For the whole of 2016, worldwide PC shipments totaled 269.7 million units, marking a 6.2-percent decline year on year, Gartner said in a new study on Thursday.
Annual sales had decreased since 2012, the company noted, adding that its preliminary full-year data included desk-based PCs, notebook PCs and ultra-mobile premiums such as Microsoft Surface, but not Chromebooks or iPads.
Although PC sales declined at a slower rate in the final quarter of 2016, there was no trend reversal in sight.
“Big sales events such as Black Friday, Cyber Monday and holiday sales are no longer effective marketing opportunities for PCs since such purchases are generally driven by ‘need’ rather than ‘want’ motivation,” principal analyst at Gartner, Mikako Kitagawa, said in a statement.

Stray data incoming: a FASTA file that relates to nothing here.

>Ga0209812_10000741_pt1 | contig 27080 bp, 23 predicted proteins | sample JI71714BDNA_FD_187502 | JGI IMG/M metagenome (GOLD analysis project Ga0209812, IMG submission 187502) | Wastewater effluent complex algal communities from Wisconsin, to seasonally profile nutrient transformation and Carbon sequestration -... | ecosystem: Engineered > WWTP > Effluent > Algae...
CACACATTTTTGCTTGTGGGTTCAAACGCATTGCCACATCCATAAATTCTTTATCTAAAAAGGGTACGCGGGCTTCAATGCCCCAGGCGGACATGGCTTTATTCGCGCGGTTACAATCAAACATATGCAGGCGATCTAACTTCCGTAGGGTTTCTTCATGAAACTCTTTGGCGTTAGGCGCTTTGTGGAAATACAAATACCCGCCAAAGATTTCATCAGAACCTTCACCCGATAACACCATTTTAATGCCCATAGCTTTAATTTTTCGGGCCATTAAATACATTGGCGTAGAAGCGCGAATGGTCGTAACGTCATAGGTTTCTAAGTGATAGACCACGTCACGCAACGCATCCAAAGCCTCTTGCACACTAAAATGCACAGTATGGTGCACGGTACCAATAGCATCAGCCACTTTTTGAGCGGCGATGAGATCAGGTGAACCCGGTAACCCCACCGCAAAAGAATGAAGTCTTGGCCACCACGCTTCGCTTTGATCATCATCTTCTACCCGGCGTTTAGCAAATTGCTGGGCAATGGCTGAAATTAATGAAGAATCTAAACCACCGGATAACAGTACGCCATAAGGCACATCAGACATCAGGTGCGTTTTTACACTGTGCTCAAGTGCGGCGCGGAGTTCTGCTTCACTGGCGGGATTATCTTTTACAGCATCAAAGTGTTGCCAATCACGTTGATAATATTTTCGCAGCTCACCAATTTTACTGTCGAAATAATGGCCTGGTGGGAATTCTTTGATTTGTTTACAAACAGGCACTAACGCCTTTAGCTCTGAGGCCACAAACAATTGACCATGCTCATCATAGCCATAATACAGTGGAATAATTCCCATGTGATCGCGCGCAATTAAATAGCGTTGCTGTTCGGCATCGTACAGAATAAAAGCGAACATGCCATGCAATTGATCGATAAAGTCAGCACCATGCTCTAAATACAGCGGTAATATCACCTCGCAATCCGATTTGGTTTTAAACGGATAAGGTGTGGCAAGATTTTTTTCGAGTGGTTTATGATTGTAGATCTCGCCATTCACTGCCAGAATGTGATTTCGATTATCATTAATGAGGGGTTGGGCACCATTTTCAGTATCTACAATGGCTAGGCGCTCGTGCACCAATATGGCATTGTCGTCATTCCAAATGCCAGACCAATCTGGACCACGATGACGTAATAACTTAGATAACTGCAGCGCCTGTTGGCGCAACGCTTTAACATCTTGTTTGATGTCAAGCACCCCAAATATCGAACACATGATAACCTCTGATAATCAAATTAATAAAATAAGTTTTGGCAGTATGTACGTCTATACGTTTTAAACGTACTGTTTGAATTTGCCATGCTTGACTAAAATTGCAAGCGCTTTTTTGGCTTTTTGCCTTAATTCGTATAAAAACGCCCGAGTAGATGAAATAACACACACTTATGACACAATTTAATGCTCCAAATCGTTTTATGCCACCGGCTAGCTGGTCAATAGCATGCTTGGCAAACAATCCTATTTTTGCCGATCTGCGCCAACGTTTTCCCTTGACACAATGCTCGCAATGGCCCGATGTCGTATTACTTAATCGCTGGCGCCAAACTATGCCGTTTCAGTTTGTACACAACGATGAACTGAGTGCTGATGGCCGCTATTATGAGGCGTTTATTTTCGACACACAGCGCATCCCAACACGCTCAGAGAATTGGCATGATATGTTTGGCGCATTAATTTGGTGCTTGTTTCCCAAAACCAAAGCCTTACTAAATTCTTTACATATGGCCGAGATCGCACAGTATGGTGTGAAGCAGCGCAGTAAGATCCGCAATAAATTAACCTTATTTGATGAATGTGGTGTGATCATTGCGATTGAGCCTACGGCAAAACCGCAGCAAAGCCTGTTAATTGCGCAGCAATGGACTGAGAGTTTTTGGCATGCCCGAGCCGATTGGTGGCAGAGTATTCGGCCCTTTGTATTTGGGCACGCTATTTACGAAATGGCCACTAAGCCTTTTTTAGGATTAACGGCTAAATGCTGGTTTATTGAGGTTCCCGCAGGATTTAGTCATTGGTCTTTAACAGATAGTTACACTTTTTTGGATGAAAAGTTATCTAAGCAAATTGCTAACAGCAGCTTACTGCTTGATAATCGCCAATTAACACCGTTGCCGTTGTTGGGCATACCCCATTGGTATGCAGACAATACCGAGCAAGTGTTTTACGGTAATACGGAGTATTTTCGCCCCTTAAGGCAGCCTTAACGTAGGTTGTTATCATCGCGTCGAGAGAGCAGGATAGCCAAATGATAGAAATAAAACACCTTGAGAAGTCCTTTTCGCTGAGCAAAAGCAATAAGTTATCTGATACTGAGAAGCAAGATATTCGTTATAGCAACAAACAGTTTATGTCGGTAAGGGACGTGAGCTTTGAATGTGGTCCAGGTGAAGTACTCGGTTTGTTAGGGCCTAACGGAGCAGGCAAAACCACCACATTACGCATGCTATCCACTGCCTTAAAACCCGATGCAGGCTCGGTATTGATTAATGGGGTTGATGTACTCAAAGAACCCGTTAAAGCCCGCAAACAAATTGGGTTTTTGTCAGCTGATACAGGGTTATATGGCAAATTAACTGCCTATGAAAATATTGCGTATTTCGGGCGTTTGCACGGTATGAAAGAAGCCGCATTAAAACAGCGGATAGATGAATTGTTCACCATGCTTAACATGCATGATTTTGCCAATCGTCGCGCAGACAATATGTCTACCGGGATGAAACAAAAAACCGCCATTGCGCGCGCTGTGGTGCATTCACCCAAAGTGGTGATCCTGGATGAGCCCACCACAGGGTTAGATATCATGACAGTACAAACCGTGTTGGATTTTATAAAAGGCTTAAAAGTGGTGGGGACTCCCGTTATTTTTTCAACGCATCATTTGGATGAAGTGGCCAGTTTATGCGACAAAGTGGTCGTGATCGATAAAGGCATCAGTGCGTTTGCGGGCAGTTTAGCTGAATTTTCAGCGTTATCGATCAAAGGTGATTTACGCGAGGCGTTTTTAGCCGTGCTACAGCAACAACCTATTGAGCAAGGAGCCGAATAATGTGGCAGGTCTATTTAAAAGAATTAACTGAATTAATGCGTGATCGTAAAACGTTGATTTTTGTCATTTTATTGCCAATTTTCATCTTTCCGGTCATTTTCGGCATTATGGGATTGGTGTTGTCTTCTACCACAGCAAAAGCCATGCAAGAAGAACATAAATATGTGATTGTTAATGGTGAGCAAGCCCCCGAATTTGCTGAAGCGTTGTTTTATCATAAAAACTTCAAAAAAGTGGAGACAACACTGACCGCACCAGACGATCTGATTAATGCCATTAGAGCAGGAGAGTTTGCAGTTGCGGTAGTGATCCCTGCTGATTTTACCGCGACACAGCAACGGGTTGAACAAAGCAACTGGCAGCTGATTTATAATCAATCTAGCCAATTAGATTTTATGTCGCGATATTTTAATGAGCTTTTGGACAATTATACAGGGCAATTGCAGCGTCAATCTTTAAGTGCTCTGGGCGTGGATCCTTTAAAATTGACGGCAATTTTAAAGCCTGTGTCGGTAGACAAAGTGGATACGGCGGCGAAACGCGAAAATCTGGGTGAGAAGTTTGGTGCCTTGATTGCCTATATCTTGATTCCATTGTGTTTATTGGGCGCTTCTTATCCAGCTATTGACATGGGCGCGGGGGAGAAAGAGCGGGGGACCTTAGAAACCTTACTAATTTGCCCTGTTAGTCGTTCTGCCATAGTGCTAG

Changing market environment
“PCs are not a preferred gift item any longer as consumers gravitate toward other consumer electronics, such as virtual personal assistant speakers, VR head-mounted devices and wearables,” Kitagawa added.
The study noted that the broad PC market had been static as technology improvements had not been sufficient to drive real market growth.
New innovative form factors like 2-in-1s plus lighter and thinner notebooks as well as longer battery life were not able to reverse the trend of declining annual sales.
“There’s also the other side of the PC market where PCs are infrequently used – consumers in this segment have high dependency on smartphones, so they stretch PC life cycles longer,” Katigawa said.
Despite declining sales overall, Lenovo, HP and Dell logged a slight increase in shipments globally in the final quarter of last year.
hg/jd (AP, AFP)